The Art Of Noise A-Z Of Music: I
… The Icarus Line (Ben)
Nine letters in, and perhaps it’s about time I did the obvious thing and wrote about a band.
So, The Icarus Line.
One of the most obnoxious, provocative, spiteful, unhinged, brattish, amoral, cynical, vicious, violent rock bands around. And – naturally – one of the best.
A potted history. Vocalist Joe Cardamone and guitarist Alvin DeGuzman met at school in LA and formed a grunge covers band. By the time the pair were fifteen, that band had mutated into a hardcore-influenced outfit called Kanker Sores, guitarist Aaron North joining in 1996. When drummer Tim Childs was killed in a car accident in 1997, The Icarus Line rose phoenix-like from the flames.
The title of their 1998 debut EP, consisting entirely of Kanker Sores songs, gave notice of their raison d’etre: ‘Highlypuncturingnoisetestingyourabilitytohate’. ‘The Red And Black Attack’ appeared the following year, a similarly succinct description of the experience of witnessing the black-shirt-and-red-tie-clad maniacs in action. Drummers continued to come and go with ‘Spinal Tap’-esque regularity, and in 2001 they re-emerged with debut full-length LP Mono, an insanely intense mash-up of The Stooges, The Birthday Party and Black Flag.
Their status as a notoriously unhinged prospect live was cemented by a gig at the Hard Rock Café in Austin in 2002 when North decided mid-set that he fancied swapping guitars. The only problem was that the guitar in question used to belong to legendary Texan bluesman Stevie Ray Vaughan and was on display in a wall-mounted glass case. North cracked it open with a mic stand and all hell broke loose. Most bands leave the SXSW Festival clutching a lucrative recording contract; The Icarus Line came away with death threats.
And then, in 2004, after yet more line-up changes, came second album Penance Soiree, prefaced by another marvellous statement-of-intent single, ‘Up Against The Wall Motherfuckers’. The familiar reference points are audible, but this time they’d gone much further. The record is a masterful pillaging of the graveyard of rock ‘n’ roll history. The corpses of everyone from Black Sabbath to The Jesus & Mary Chain and Suicide are gleefully exhumed and reanimated in thrillingly noisy and discordant style.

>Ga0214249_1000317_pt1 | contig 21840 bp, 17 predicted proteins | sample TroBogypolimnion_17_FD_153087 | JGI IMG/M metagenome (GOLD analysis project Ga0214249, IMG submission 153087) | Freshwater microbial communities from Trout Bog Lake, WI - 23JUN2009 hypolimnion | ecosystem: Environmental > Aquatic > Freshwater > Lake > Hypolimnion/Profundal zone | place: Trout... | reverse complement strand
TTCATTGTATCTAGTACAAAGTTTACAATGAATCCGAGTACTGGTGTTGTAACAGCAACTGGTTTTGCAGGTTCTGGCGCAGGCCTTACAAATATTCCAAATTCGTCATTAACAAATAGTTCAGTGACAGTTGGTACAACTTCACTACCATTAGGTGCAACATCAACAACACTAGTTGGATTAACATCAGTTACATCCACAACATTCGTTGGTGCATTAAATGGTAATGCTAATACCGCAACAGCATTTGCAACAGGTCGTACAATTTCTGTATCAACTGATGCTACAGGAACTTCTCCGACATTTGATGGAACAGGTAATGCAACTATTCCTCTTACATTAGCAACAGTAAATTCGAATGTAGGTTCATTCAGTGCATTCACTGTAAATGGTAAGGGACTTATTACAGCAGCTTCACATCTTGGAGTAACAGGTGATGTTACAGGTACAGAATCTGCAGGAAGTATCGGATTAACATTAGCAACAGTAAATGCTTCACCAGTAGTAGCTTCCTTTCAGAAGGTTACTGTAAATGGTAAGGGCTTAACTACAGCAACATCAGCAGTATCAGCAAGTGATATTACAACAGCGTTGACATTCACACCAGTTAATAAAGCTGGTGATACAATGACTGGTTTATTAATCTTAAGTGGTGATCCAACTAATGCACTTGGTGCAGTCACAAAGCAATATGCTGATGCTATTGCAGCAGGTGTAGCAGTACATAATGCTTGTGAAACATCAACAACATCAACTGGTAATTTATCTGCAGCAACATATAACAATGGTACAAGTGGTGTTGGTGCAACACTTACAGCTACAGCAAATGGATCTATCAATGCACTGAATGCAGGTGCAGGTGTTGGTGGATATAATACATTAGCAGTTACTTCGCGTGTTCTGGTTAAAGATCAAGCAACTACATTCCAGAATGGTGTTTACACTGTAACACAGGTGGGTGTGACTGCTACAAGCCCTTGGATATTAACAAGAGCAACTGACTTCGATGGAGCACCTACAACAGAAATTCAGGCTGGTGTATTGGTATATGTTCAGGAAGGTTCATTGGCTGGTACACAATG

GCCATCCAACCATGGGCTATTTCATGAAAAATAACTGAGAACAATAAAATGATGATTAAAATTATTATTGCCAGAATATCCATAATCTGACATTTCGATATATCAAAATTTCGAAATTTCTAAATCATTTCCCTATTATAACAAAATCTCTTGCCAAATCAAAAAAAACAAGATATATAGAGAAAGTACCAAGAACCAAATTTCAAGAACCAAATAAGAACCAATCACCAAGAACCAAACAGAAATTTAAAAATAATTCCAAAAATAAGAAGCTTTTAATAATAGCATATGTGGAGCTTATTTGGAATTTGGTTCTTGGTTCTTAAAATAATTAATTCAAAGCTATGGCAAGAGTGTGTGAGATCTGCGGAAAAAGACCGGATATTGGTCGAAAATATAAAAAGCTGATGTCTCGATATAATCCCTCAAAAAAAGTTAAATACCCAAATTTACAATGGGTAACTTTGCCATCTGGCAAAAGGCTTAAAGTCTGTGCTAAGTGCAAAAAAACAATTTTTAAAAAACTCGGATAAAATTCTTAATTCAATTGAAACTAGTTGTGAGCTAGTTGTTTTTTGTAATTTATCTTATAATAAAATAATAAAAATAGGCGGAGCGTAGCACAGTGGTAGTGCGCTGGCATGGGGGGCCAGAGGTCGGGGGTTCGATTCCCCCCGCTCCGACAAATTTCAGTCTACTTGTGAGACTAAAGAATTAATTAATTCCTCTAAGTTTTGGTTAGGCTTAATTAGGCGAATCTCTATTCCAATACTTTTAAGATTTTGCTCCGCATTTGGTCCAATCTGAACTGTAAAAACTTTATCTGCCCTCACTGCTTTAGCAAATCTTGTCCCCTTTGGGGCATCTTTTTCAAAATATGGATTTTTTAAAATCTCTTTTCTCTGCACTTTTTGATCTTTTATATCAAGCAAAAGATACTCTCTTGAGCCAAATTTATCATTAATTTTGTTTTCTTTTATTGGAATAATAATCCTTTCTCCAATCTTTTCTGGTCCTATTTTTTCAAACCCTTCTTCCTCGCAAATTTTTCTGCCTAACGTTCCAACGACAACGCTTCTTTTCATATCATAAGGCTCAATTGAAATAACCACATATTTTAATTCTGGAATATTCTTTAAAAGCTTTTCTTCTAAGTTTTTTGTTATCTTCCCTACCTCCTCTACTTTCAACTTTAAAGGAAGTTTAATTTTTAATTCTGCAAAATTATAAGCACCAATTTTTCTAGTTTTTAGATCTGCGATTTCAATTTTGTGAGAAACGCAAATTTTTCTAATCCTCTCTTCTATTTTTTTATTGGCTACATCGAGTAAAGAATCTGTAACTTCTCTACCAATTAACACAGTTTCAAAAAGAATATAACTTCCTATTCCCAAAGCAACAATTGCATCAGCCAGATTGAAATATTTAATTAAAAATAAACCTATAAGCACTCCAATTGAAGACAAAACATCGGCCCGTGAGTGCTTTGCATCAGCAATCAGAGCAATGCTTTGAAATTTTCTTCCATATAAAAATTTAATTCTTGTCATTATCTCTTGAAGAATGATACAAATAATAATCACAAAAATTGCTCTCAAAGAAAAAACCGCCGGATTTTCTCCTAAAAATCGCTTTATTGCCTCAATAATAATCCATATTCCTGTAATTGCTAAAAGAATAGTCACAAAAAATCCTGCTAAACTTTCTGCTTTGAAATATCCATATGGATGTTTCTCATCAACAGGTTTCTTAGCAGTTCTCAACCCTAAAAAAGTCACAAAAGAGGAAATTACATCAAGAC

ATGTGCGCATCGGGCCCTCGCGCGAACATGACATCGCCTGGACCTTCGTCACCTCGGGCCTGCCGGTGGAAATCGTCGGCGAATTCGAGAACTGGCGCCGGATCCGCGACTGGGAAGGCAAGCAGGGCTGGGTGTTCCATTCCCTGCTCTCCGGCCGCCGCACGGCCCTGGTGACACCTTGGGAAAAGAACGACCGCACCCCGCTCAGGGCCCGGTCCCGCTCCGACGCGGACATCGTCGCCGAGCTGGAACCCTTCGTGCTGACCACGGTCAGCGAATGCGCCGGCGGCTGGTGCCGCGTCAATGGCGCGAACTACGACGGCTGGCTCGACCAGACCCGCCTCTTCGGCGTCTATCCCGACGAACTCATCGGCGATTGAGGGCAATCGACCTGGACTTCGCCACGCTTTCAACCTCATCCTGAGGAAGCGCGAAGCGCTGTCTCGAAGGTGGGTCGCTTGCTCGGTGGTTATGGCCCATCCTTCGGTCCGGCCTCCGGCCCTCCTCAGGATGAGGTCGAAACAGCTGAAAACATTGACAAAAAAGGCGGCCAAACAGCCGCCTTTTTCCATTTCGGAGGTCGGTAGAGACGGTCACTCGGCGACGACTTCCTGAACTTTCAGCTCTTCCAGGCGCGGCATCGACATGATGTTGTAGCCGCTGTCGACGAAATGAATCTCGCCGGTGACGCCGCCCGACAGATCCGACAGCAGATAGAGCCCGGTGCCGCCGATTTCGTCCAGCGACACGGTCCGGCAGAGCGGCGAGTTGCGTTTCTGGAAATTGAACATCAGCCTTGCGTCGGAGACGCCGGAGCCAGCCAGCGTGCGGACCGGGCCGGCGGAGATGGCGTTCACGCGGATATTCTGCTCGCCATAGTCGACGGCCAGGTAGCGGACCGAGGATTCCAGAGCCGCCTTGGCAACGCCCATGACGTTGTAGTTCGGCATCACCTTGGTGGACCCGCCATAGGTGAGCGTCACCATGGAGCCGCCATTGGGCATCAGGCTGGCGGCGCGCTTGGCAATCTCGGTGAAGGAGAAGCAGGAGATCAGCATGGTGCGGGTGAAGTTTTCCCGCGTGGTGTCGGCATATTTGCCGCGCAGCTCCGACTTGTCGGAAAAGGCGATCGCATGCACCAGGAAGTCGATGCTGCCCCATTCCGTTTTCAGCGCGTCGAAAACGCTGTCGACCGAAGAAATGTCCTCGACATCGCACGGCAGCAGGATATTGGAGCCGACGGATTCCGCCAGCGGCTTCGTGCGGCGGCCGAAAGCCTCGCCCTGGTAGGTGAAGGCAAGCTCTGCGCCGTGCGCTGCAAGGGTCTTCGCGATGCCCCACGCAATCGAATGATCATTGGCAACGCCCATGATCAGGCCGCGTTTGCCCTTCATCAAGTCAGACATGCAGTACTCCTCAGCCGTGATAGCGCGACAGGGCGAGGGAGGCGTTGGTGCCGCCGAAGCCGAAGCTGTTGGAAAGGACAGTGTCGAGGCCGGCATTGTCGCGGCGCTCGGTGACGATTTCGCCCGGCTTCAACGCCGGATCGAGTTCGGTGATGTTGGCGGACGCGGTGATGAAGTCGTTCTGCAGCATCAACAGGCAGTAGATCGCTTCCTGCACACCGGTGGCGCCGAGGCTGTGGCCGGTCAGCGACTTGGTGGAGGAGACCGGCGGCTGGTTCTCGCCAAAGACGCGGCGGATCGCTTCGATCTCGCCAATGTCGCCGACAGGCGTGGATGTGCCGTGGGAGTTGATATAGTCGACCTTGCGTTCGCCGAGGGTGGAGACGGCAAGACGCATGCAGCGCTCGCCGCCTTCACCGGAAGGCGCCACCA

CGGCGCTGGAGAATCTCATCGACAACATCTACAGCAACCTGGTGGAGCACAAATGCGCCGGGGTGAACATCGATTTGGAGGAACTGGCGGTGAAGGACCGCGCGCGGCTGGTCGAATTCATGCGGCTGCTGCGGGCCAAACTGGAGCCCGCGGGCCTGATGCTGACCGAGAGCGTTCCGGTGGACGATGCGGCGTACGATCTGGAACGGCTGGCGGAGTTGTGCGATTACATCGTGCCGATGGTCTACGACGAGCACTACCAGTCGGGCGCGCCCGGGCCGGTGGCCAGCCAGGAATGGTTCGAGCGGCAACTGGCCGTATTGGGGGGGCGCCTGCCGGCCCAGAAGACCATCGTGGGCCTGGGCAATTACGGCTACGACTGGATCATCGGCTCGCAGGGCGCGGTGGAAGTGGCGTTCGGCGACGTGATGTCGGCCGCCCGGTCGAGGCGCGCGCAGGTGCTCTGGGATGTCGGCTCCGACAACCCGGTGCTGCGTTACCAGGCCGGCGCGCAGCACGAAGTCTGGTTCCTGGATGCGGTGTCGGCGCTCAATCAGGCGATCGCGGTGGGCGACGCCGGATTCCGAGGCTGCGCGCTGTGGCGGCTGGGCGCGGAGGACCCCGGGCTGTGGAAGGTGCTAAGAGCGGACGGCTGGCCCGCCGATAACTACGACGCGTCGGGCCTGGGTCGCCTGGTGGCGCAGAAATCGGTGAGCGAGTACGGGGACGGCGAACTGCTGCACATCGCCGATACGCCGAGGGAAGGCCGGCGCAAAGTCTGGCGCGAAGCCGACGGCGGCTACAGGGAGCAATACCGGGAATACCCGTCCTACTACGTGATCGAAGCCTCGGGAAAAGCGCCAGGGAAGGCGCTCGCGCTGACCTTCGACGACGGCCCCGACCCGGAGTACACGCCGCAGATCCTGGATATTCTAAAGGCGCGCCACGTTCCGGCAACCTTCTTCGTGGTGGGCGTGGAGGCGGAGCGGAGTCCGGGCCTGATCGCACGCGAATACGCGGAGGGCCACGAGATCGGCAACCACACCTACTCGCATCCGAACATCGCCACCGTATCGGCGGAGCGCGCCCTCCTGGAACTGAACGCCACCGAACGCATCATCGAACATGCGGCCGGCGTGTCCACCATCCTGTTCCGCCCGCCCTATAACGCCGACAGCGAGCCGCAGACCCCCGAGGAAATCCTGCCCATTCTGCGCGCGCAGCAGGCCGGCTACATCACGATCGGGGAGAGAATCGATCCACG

Perhaps most remarkable is the nine-minute-long monster ‘Getting Bright At Night’, an awesome tribute to a love of Spacemen 3 which features the lines “I don’t wanna fall in love anymore / But I can’t stop falling in love” and concludes brilliantly with Cardamone imploring “Never give up on me babe”. A glimpse of humanity, and this from the band that once gave away a 7” single called ‘Kill Cupid With A Nail File’ at a Valentine’s Day gig.
And yet despite Penance Soiree’s brilliance and the endorsement of a whole host of bands with whom they’ve toured (Queens Of The Stone Age, Primal Scream, …Trail Of Dead, Yeah Yeah Yeahs), the trail seems to have gone cold, and the band’s future looks uncertain. Aaron North has left to replace Robin Finck in Nine Inch Nails, they’ve been dropped by V2 (for whom they were never going to make any money) and then there’s the side project (Cardamone and bassist Don Devore’s Souls She Said) which so often spells the end.
I hope not. The Icarus Line are that rarest of beasts: an utterly untamed rock ‘n’ roll band. As their associate Travis Keller wrote in their 2004 biog: “At times it feels like they are the only punk band left. You might say their ethos, sense of integrity, confrontational nature of their performances, and their belief in what they do is very punk rock. They sound like what dangerous rock music should sound like”. Amen to that.
… ice rink (Paul)
For a time the preserve of the Whitley Warriors ice hockey team, and home to the most run-down bowling alley I’ve ever seen (you practically had to walk down and pick the pins up and reset them), in 1996 Whitley Bay Ice Rink played host to one of the best gigs I’ve ever been to.
Now, baring in mind that musically, I’m a Britpop kid, and it was around the time that Blur had just released The Great Escape (and in so doing had temporarily disappeared up their own arses) there was only one band who truly bestrode the British music scene as far as I was concerned.